This course examines supervision and staff development as management functions in diverse agency settings and within the context of social work values and ethics. The philosophy, functions, principles, and methods of supervision—as well as staff development and training—are covered. Emphasis is given to the knowledge and skills required to motivate and retain an effective and multicultural workforce and to effectively supervise varying levels of staff (volunteers, nonprofessionals, professionals) during turbulent times.

Evaluation Domain

SWGS 6814 – Advanced Integrated Practice Evaluation and Research (3 credits)

This course focuses on intervention and program evaluation research. Students will develop skills in designing evaluation strategies to provide evidence for practice. The course will include how to critically analyze, monitor, and evaluate interventions and program processes and outcomes. Application of findings to improve practice effectiveness at the micro, mezzo, and macro levels will be discussed.

SWGS 6806 – Program Evaluation (3 Credits)

The use of evaluative research in social welfare planning, program development, and theory building are examined. Recent evaluations of social work practice, including interventions on a social policy, neighborhood, family, and individual level, are reviewed. Traditional research designs are considered, but emphasis is placed on emerging models of evaluation. Course is appropriate for students preparing for direct service practice.

Policy Practice and Advocacy Domain

SWGS 6702 – Advanced Integrated Policy Practice (3 credits)

This advanced policy practice course builds on the competencies acquired in the foundation year. The course introduces a rights-based approach to policy practice and advocacy. Using human rights principles, students will learn how to use specific policy analysis frameworks to plan for and develop advocacy strategies that facilitate social change. Students will learn and apply specific advocacy skills, addressing policy issues in community, organization, and legislative settings.

SWGS 6705 – Comparative Social Policy and Advocacy (3 Credits)

This course explores the similarities and differences among helping systems in the United States and other societies. This includes consideration of historical, economic, political, and social forces that influence the nature and functioning of those systems. Other topics covered include social development and the globalization of social problems.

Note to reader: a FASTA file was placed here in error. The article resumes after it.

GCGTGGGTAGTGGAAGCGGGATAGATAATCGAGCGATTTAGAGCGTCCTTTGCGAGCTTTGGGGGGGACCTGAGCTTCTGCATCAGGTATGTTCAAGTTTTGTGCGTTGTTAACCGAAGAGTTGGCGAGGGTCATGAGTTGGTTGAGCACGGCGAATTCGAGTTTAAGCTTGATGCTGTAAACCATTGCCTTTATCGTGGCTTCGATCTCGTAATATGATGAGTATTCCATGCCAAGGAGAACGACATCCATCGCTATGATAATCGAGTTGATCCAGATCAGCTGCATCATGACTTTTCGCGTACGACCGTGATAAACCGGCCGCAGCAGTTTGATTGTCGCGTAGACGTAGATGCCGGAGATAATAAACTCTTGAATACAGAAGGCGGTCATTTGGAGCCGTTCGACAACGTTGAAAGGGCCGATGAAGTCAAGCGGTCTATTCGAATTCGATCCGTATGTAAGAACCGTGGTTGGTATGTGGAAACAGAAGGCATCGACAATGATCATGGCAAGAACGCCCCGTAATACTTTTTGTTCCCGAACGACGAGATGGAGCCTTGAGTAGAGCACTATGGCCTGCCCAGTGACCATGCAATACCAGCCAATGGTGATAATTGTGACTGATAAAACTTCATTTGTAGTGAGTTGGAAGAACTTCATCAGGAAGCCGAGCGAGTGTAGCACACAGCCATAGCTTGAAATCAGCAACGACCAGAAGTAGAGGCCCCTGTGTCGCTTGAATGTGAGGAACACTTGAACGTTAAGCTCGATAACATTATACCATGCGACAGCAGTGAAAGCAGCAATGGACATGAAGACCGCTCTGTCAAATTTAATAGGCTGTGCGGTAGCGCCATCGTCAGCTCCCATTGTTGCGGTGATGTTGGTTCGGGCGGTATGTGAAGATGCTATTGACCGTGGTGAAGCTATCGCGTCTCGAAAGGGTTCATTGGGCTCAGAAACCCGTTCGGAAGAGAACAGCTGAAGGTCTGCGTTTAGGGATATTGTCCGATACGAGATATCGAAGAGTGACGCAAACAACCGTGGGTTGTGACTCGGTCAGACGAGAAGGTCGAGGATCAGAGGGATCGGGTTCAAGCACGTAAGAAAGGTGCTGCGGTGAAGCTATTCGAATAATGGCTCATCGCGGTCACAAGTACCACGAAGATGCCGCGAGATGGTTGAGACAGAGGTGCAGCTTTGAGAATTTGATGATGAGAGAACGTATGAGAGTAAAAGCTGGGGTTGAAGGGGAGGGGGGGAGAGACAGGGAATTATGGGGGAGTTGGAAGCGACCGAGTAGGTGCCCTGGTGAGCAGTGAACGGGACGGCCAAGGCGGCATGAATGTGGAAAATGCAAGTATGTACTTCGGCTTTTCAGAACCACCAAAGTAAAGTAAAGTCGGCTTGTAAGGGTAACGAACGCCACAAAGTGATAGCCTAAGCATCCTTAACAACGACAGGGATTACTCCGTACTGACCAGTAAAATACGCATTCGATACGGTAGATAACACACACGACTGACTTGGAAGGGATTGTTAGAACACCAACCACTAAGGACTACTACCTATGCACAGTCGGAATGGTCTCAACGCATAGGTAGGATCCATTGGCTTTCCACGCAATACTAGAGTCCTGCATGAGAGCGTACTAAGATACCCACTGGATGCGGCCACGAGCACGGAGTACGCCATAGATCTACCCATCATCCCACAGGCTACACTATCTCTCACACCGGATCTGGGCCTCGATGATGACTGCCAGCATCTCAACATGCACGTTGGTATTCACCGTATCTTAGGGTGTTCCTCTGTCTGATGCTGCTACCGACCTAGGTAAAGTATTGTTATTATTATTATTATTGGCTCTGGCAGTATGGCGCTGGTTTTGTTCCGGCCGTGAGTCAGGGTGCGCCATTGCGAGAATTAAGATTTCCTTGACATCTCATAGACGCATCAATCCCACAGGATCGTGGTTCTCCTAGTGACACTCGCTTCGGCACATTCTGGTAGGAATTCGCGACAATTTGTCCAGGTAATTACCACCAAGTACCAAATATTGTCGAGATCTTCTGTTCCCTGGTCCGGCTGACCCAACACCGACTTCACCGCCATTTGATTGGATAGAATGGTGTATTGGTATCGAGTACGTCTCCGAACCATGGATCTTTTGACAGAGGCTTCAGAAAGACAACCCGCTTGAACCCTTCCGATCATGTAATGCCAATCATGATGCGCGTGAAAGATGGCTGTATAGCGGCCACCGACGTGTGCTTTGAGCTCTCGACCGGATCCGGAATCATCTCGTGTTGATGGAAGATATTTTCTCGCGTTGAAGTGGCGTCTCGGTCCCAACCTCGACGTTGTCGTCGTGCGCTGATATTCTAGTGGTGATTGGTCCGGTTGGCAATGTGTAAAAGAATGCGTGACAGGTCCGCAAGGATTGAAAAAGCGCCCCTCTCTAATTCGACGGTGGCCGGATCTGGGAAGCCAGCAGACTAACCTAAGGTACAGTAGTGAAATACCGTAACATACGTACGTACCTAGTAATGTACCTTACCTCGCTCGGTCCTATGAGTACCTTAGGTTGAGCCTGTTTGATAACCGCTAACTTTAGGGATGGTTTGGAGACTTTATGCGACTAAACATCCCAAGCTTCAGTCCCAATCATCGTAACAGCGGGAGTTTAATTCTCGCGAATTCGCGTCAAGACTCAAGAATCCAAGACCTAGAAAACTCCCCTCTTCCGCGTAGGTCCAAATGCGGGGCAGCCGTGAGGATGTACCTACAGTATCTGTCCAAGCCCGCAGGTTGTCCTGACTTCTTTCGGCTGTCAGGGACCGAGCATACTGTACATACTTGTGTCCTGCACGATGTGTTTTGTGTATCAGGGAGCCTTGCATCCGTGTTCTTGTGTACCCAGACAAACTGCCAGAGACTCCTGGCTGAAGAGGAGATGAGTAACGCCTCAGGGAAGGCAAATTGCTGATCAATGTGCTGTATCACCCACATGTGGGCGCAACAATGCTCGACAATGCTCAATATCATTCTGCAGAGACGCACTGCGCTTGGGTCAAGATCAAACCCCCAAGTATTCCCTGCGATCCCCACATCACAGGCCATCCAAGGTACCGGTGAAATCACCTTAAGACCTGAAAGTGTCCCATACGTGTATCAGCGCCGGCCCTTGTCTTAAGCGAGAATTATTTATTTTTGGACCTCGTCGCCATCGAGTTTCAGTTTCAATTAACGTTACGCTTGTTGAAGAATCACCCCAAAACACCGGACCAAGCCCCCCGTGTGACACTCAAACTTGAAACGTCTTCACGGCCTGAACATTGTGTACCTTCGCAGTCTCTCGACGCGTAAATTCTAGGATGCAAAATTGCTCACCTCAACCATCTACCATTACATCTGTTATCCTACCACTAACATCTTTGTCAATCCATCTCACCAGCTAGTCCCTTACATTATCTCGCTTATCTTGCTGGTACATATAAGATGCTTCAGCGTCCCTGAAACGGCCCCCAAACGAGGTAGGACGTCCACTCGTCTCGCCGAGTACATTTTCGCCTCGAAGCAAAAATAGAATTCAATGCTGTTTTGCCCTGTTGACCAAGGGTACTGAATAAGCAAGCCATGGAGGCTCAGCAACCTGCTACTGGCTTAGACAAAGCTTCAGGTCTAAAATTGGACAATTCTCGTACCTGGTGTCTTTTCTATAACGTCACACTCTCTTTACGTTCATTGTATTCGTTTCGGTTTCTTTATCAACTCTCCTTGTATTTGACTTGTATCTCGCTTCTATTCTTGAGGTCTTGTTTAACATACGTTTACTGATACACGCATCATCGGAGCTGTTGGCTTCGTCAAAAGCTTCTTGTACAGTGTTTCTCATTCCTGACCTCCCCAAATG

SWGS 6624 – International Social Development in a Global Context (3 Credits)

This course aims to expand students’ understanding of the global context and to equip students to work with diverse communities locally or internationally. International social development increasingly becomes the core component of change, hence the essence of social work as a profession with international coherence and global reach. As small communities everywhere are part of a larger machinery affecting the social and economic tapestry of the world, it is crucial for social work professionals to gain a better understanding of significant global issues and to be prepared to engage in global social development as agents of change. The course will focus on enhancing students’ skills in the areas of community building, community needs assessment and capacity mapping, community organizing, stakeholder analysis, and advocacy. The course is designed around the following themes: (1) international social development and social work’s theoretical perspectives and the roles of a social worker in the global context; (2) globalization, global issues, and the consequences of these issues for communities and their residents from an international perspective; (3) human rights and the implications of choosing to become an agent of change from a human rights perspective; and (4) international social development’s current approaches, best practices, and future trends. This is an administrative elective.